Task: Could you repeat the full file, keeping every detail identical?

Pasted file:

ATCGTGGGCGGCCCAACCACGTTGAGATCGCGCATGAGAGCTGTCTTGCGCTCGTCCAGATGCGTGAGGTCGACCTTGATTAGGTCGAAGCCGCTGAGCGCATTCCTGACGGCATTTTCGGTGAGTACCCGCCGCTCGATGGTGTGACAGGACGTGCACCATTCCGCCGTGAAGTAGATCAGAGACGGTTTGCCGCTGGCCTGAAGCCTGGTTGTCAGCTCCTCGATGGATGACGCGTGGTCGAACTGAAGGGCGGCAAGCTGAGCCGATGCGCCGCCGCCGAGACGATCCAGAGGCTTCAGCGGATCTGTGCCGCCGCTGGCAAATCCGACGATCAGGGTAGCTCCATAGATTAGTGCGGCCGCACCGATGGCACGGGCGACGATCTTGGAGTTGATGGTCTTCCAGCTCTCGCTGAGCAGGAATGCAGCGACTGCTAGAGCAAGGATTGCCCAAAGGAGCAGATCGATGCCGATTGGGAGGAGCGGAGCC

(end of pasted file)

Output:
ATCGTGGGCGGCCCAACCACGTTGAGATCGCGCATGAGAGCTGTCTTGCGCTCGTCCAGATGCGTGAGGTCGACCTTGATTAGGTCGAAGCCGCTGAGCGCATTCCTGACGGCATTTTCGGTGAGTACCCGCCGCTCGATGGTGTGACAGGACGTGCACCATTCCGCCGTGAAGTAGATCAGAGACGGTTTGCCGCTGGCCTGAAGCCTGGTTGTCAGCTCCTCGATGGATGACGCGTGGTCGAACTGAAGGGCGGCAAGCTGAGCCGATGCGCCGCCGCCGAGACGATCCAGAGGCTTCAGCGGATCTGTGCCGCCGCTGGCAAATCCGACGATCAGGGTAGCTCCATAGATTAGTGCGGCCGCACCGATGGCACGGGCGACGATCTTGGAGTTGATGGTCTTCCAGCTCTCGCTGAGCAGGAATGCAGCGACTGCTAGAGCAAGGATTGCCCAAAGGAGCAGATCGATGCCGATTGGGAGGAGCGGAGCC